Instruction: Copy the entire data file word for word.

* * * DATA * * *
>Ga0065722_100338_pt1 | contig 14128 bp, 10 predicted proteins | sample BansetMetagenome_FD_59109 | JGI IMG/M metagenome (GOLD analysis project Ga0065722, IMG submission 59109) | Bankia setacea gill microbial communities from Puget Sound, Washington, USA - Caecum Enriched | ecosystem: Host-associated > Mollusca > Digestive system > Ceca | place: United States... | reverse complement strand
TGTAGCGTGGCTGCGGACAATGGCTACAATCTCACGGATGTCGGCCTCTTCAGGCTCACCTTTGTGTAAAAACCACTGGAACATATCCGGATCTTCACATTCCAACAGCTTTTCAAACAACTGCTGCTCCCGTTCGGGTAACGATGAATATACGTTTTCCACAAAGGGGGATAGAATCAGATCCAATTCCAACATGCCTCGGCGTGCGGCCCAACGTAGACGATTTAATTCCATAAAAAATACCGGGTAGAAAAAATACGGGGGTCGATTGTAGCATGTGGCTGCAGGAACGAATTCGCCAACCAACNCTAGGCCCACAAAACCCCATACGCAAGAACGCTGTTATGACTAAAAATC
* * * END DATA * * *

>Ga0065722_100338_pt1 | contig 14128 bp, 10 predicted proteins | sample BansetMetagenome_FD_59109 | JGI IMG/M metagenome (GOLD analysis project Ga0065722, IMG submission 59109) | Bankia setacea gill microbial communities from Puget Sound, Washington, USA - Caecum Enriched | ecosystem: Host-associated > Mollusca > Digestive system > Ceca | place: United States... | reverse complement strand
TGTAGCGTGGCTGCGGACAATGGCTACAATCTCACGGATGTCGGCCTCTTCAGGCTCACCTTTGTGTAAAAACCACTGGAACATATCCGGATCTTCACATTCCAACAGCTTTTCAAACAACTGCTGCTCCCGTTCGGGTAACGATGAATATACGTTTTCCACAAAGGGGGATAGAATCAGATCCAATTCCAACATGCCTCGGCGTGCGGCCCAACGTAGACGATTTAATTCCATAAAAAATACCGGGTAGAAAAAATACGGGGGTCGATTGTAGCATGTGGCTGCAGGAACGAATTCGCCAACCAACNCTAGGCCCACAAAACCCCATACGCAAGAACGCTGTTATGACTAAAAATC